Lucy says, “Happy New Year! And please turn up the heat!”

Coming Back to Life

Daylight! We have daylight again! I have missed it so much. It might even have been worth losing that hour of sleep earlier this week just to be able to end my workday with the sun still streaming through the window. I know it’s not just me. The past few months have felt darker than most years. It’s amazing what a little natural light can do to lift the spirits!

It’s funny how the changing seasons can transform the same patch of sky that I see every single morning from my windows. Day after day, there’s a new piece of artwork inside the same frame.

The light at the end of the tunnel is growing brighter by the day. I can breathe again and can’t seem to get outside enough to soak in all of this nearly-spring weather. Lucy and I have been going for walks after work. She’s a little bit out of shape and needs the exercise. And even my four-legged baby senses the renewal taking place, displaying her funny sense of exuberance. As we trek through the neighborhood, she gallops as far as her leash will allow, and sniffs every patch of grass, every stray leaf, every place her nose can reach. As soon as she feels the leash go a bit slack, she bursts forth again in the hopes of more new scents, more sights to see. When her initial energy wanes, she slows to a prance, her head held high, searching right to left, up and down, making sure she doesn’t miss a thing.

I’m seeing people again, a friend in the neighborhood strolling out to the mailbox who flags me over to catch up for a few minutes. There are little kids playing in driveways who don’t know me but who eagerly shout, Hi! Hi! Hi! and wave frantically as Lucy and I pass by. I smile and wave back and Lucy’s tongue lolls out of her mouth as she considers them for the briefest moment before pulling me forward. Birds chirping. Squirrels racing. Geese honking. I have missed all of this during the long quiet we’ve just been through.

Things are slowly returning to normal. I worried that this Easter would be another lonely pandemic holiday. But I am so grateful it won’t be. We can gather together again. A bit. Normally, holiday preparations stress me out while I impossibly try to make everything perfect and conjure up expectations that can’t possibly be met. Now, as I plan to host Easter brunch with my immediate and some extended family, I’ve discarded any ideas of perfection. I’m not complaining to myself that no one else offered to host a gathering at their homes (again.) No. Like Lucy, I’m exuberant. I have missed life. I’ve missed my people. I won’t soon take either for granted again.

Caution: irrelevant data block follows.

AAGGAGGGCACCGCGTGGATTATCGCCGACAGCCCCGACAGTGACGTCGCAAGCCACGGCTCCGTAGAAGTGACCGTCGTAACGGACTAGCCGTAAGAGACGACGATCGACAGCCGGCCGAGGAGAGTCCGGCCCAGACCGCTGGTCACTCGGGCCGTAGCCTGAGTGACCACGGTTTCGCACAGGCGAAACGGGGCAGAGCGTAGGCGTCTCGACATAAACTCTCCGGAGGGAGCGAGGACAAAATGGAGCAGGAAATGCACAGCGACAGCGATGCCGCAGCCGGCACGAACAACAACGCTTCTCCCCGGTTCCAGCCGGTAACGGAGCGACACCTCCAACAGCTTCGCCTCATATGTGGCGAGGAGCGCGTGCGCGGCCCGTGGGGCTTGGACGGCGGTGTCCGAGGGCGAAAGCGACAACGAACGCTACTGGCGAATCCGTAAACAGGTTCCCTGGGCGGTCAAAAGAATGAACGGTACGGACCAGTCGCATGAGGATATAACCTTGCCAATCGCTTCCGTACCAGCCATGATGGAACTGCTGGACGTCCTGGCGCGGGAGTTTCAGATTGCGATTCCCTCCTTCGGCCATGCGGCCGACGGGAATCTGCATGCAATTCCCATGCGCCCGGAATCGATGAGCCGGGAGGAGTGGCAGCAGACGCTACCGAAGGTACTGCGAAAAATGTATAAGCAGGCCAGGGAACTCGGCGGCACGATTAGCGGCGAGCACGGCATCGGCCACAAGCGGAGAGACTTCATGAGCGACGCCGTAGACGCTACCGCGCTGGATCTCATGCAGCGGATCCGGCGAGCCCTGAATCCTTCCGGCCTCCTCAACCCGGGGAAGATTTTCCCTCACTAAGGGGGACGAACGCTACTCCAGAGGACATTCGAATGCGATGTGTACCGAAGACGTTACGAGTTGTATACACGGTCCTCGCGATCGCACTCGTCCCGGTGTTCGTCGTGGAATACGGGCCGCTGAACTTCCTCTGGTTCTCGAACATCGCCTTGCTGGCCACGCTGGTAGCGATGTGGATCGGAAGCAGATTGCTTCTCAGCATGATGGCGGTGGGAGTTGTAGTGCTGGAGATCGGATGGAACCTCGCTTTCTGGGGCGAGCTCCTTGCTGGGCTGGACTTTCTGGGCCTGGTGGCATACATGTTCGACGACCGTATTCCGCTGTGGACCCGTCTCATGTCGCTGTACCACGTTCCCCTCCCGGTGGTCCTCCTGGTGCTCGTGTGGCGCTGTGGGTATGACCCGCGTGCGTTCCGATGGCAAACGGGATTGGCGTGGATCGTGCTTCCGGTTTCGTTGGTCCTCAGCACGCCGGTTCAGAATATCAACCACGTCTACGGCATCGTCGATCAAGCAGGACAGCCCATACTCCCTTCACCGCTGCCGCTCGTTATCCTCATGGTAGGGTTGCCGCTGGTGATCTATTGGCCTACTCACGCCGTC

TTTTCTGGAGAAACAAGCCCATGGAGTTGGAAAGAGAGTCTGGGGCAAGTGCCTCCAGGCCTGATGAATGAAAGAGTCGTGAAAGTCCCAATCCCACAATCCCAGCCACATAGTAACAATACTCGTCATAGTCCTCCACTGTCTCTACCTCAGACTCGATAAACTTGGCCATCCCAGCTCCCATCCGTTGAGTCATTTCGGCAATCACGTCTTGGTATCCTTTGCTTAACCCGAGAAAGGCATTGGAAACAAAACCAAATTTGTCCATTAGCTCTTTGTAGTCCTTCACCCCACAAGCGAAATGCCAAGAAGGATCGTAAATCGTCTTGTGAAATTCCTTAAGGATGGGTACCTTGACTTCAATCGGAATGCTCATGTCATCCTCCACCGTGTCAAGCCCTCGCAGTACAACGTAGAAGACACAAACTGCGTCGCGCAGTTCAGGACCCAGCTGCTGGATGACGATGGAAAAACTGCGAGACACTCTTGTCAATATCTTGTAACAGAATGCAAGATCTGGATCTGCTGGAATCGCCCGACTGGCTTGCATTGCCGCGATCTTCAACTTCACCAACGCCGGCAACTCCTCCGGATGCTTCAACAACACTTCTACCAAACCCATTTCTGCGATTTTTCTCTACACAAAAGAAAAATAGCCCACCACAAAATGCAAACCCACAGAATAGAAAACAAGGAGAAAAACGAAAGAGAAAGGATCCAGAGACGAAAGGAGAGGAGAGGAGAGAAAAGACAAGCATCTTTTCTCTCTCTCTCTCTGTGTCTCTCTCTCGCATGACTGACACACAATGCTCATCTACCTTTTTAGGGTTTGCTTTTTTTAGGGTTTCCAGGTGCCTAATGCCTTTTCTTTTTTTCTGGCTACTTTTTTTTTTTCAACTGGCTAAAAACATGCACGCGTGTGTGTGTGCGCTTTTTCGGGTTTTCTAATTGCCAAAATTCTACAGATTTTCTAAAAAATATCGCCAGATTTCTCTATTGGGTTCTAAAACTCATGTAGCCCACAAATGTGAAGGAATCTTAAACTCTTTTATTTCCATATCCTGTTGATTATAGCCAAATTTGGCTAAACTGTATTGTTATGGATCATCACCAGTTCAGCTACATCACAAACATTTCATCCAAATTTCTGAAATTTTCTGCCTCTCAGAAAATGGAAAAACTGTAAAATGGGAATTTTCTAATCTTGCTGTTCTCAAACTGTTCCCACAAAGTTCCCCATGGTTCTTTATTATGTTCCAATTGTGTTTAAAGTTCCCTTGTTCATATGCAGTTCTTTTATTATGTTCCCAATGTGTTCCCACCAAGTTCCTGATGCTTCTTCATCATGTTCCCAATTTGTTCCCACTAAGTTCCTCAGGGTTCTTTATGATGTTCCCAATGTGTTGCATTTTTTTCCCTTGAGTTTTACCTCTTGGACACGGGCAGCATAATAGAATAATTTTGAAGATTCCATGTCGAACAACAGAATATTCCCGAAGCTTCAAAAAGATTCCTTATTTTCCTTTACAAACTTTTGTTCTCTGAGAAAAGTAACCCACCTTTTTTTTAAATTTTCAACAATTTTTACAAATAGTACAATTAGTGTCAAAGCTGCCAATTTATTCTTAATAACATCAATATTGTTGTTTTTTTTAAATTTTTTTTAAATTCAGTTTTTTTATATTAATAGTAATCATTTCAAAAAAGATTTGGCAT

Winter at the Cabin

For years, Jack and I struggled to make time to go to his family’s cabin in the summers. We’ve always loved to go to the lake, but we had kids in sports for many years which meant that evenings and weekends often found us sitting and cheering at a ball field. Jack’s job was sometimes a roadblock as well with its rotating schedule that kept him at work every other weekend. Then my parents’ health began failing and their need for help became a priority over up-north escapes.

But the years passed by, the kids grew up, my parents passed on, and Jack’s work situation changed. Suddenly we had time again to get away to the lake, to unplug, to commune with nature and simply enjoy the peaceful surroundings of my father-in-law’s happy place. We have made a true effort to get there more often lately, to make use of it and help manage the upkeep the way Jack’s dad would have wanted us to do.

The cabin is a rustic dwelling and lacks many of the conveniences we enjoy at home. To be honest, that’s part of its charm. It’s small but it has a big farm table to accommodate the large extended family. There’s no cable television, (so get outside and play!) The rooms are few but there are many places to sleep. Just don’t expect any privacy. There’s no central air conditioning; just a small window unit used only on those days when the air is truly stifling and it’s too hot to sleep. There’s no furnace, but there’s a small stove to heat things up in the fall when the guys gather for hunting trips.

Jack and I have never gone to the cabin in the winter. The conveniences are even fewer during the cold and snowy months. Since the cabin isn’t occupied on a regular basis, the water and heat are shut off after hunting season. That’s not to say that we can’t go in the winter. It just takes a more effort. It takes a couple of hours for the cabin to heat up to a comfortable level, and using the bathroom means walking outside – day or night – to use an outhouse.

Last summer while spending time at the lake with extended family, the talk turned to planning some winter trips. The idea took hold and last weekend, we made it happen.

I’m often guilty of having expectations that are too high, ending up disappointed when things don’t play out as perfectly as I imagine. As the weekend drew near, I daydreamed of perfect weather that would ensure snow on the ground but not too much. I wished for temperatures cold enough to maintain the snow cover and to keep the ice strong on the lake, but not so cold that we’d be forced back inside. I envisioned all of my kids and their significant others being able to join us. And I pictured all of us frolicking outside happily until we were exhausted and starving for one of those simple cabin dinners that always tastes best when every chair at the table is occupied. I had to keep reminding myself to take the weekend as it came, and not to be upset if everything wasn’t perfect.